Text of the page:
The subject of romanticism gives me a dubious excuse to use share one of my favourite paintings, Caspar David Friedrich’s The Abbey in the Oakwood
I’m taking liberties with the title of this post, because the session as advertised was ‘The Role of the Arts and Humanities in Effective Online and Blended Learning Design’ which is admittedly more descriptive, but also rather unwieldy. This ALT CPD session was a presentation and talk by Dr Neil Hughes, University of Nottingham, and the title ‘Romantic Online Course Design’, invokes the romantic movement of the 19th century.
The talk was an argument in defence of the arts and humanities in the face of the ongoing cuts and attacks by our current government, and how pedagogies from humanities teaching can improve online and blended learning provision. There was much here on the value of multiple means of representation, one of the pillars of universal design for learning, and I particularly enjoyed the advice on how students can be encouraged to use online learning tools available in the VLE such as discussion boards by providing scaffolding, using inclusive and intimate language such as the ‘we’ and ‘us’ pronouns, and emphasising the unique attributes of these spaces as private and non-commodified spaces in an online world where everything seems to be monetised now.
Part 2 on the themes of strategic leadership, and culture and context started with a group discussion on the exercise to seek feedback on ourselves as leaders, for which I used the Johari adjective list as previously discussed, and then a return to values. This time we discussed the importance of expressing your values and not leaving any gap between your values and your actions, as part of being a good leader means being seen to be living the values you extol.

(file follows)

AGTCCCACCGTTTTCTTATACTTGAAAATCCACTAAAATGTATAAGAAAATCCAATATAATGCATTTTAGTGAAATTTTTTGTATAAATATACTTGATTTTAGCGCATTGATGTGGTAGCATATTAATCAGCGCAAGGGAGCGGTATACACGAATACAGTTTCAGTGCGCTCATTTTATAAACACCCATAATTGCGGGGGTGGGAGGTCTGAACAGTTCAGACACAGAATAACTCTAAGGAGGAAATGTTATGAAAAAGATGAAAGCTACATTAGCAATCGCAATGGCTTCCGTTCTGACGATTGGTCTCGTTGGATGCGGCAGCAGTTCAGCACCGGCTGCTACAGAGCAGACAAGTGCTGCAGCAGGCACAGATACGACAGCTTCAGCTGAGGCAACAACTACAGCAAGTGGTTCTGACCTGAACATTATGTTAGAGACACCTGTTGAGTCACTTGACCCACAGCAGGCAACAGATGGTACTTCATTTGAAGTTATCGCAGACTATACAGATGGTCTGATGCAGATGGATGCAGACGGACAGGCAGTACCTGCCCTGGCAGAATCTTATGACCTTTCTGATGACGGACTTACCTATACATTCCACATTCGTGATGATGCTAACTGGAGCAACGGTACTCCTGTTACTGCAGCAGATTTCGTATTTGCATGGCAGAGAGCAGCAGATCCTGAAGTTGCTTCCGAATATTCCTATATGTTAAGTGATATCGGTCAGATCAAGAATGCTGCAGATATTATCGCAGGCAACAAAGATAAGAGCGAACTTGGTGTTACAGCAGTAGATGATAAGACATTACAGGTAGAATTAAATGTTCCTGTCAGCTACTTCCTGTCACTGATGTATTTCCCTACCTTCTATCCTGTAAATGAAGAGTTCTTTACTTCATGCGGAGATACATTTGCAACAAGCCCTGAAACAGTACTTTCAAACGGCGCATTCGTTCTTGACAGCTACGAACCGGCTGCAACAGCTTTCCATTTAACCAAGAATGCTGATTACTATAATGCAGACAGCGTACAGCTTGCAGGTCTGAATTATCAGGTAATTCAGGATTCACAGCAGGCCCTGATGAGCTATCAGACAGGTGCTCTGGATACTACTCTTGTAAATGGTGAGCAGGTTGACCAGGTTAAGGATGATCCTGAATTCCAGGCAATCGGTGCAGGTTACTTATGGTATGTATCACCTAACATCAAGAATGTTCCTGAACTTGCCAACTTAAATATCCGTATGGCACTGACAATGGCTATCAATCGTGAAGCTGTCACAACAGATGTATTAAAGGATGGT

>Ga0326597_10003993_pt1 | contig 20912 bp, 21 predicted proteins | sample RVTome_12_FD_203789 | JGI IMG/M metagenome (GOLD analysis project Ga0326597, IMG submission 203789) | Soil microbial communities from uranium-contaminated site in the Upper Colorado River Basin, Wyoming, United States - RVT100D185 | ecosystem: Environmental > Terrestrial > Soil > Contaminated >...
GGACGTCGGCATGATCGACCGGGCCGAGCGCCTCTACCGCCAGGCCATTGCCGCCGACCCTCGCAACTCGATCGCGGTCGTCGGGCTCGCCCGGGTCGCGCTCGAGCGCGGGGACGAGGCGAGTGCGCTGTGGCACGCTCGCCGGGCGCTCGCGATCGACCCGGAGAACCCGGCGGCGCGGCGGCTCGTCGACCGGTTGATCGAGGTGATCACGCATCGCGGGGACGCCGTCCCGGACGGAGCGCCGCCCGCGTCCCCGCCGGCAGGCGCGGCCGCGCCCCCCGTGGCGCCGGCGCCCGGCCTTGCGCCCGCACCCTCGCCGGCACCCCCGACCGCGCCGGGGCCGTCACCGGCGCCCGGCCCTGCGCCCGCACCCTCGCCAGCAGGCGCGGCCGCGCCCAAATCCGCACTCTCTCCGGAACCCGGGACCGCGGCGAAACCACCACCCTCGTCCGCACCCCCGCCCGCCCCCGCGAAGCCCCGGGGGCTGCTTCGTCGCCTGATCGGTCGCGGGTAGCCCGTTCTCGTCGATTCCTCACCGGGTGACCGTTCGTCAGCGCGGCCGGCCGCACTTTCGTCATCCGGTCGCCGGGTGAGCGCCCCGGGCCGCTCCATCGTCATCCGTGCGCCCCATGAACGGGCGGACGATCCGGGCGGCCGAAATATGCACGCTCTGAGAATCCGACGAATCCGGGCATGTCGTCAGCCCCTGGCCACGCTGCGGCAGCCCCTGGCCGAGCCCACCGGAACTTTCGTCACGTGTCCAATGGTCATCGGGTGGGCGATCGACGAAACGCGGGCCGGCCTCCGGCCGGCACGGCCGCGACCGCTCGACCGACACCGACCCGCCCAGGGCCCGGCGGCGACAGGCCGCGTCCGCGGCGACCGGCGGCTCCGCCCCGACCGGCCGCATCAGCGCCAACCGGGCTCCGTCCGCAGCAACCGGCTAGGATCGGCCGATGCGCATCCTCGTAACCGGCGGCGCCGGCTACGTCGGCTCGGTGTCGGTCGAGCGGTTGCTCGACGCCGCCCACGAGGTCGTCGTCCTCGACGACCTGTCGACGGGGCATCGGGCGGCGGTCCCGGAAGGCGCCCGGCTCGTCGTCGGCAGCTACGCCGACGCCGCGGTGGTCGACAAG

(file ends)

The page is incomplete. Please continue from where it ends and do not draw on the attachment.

Something else we revisited and discussed in more detail was leadership types and the role of middle managers. On leadership types, the focus this time was on the dangers of dysfunctional leaders and how that can come about from the ‘loneliness of command’, having doubts about what to do, and an inability to discuss fears and doubts with others. On the flip side was what works – sharing leadership, distributing responsibilities and collaboration across organisational and professional boundaries.
On the value of the middle manager role we talked about how this has changed over time as the increased use of computing and automation has taken over traditional ‘managing’ style tasks such as monitoring workload, becoming instead about coaching and leading your team, having the ability to move between layers and boundaries within and even outside of your organisation, and in tying together strategic objectives with operational issues. I enjoyed this discussion as I came to realise, as others were talking about problems they have had with their teams, that I am lucky to have such a well-established and functional team who know what they are doing and always deliver very high quality customer service. Something else that came out of this discussion was some research about the value, or lack thereof, of traditional performance reviews which people find demotivating due to their backwards looking nature. What does work is putting the focus on coaching and looking forward to what is to be achieved over the next review period. This is something I want to keep in mind when the next appraisal cycle comes around.